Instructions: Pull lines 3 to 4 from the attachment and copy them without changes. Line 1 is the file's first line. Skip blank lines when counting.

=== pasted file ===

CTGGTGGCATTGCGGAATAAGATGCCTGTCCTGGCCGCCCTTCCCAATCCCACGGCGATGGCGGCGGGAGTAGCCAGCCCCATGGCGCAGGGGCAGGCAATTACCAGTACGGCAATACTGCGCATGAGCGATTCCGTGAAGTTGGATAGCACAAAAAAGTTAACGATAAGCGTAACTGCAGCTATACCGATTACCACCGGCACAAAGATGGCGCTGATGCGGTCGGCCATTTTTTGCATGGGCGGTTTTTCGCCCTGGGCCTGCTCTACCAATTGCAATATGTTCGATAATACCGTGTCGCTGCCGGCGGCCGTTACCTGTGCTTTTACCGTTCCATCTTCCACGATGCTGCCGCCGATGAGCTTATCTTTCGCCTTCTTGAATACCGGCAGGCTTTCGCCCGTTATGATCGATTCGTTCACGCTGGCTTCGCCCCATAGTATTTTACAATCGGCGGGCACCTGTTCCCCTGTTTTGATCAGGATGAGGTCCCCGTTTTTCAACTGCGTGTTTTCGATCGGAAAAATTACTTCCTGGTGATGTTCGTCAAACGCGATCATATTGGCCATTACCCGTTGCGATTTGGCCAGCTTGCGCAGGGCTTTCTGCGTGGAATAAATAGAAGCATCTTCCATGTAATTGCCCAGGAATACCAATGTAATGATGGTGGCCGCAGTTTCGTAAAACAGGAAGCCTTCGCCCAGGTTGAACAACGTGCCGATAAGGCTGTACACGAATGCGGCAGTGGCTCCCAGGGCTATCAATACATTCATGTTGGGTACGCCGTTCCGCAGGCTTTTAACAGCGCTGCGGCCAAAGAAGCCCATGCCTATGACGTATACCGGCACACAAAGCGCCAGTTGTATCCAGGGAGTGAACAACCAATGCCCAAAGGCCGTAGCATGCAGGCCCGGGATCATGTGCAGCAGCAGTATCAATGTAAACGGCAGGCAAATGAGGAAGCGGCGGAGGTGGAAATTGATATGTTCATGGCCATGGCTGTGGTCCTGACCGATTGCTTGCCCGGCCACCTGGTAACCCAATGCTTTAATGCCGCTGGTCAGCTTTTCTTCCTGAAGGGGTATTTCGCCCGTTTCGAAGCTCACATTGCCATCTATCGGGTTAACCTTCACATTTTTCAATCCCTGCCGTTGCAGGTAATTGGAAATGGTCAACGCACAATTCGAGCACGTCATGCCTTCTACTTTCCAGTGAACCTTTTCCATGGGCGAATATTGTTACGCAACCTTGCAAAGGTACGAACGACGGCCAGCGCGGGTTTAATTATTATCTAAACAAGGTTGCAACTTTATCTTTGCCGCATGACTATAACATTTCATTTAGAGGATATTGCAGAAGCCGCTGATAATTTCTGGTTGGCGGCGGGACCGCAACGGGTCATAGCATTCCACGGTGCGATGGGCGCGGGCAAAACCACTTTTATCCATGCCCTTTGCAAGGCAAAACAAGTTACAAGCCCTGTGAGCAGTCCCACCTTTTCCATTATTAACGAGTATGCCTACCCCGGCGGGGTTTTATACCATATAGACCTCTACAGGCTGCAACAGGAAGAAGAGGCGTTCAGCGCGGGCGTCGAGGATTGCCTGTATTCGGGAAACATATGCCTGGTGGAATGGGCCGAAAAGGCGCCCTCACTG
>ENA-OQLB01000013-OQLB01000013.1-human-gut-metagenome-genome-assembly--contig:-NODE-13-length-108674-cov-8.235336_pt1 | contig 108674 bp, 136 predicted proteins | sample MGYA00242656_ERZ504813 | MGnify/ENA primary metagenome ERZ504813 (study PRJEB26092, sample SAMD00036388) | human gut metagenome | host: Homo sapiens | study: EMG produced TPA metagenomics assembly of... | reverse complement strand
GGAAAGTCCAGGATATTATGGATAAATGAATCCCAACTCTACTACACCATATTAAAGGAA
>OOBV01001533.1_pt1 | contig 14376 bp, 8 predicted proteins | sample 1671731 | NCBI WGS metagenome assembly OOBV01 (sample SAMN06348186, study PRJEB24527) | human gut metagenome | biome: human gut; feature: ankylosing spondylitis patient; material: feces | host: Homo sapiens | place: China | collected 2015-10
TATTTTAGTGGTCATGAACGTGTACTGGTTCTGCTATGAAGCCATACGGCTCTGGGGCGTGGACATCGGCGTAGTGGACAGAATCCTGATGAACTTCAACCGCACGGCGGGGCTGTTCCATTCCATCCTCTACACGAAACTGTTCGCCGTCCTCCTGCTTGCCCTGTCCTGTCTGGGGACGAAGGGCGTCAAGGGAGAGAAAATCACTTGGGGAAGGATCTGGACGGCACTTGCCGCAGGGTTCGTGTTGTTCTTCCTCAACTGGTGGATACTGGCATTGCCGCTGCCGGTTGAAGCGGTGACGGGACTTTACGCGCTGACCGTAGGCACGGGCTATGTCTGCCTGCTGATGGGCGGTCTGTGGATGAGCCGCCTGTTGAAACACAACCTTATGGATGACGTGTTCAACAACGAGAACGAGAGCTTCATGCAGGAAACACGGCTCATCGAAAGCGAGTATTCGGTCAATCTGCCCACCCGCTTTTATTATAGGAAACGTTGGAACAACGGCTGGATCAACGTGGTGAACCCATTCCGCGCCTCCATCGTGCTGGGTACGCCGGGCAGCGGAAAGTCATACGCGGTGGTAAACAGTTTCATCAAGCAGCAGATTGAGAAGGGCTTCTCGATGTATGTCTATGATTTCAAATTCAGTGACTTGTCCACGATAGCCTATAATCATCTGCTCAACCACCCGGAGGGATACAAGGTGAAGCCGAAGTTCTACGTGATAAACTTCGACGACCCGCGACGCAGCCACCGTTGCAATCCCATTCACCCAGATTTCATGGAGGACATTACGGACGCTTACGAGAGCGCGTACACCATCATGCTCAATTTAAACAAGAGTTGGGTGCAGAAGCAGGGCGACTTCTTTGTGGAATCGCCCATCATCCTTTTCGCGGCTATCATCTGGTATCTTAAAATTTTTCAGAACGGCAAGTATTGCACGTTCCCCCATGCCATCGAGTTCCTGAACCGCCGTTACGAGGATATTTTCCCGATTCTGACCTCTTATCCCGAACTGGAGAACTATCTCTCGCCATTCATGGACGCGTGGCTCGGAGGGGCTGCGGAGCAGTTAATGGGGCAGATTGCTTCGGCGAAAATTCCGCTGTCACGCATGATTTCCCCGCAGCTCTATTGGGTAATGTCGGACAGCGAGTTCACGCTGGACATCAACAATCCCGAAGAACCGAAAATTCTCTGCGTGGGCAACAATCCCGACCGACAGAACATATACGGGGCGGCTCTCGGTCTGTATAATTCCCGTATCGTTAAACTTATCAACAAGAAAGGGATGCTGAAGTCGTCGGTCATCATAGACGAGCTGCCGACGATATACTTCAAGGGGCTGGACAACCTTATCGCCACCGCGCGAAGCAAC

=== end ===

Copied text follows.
GGAAAGTCCAGGATATTATGGATAAATGAATCCCAACTCTACTACACCATATTAAAGGAA
>OOBV01001533.1_pt1 | contig 14376 bp, 8 predicted proteins | sample 1671731 | NCBI WGS metagenome assembly OOBV01 (sample SAMN06348186, study PRJEB24527) | human gut metagenome | biome: human gut; feature: ankylosing spondylitis patient; material: feces | host: Homo sapiens | place: China | collected 2015-10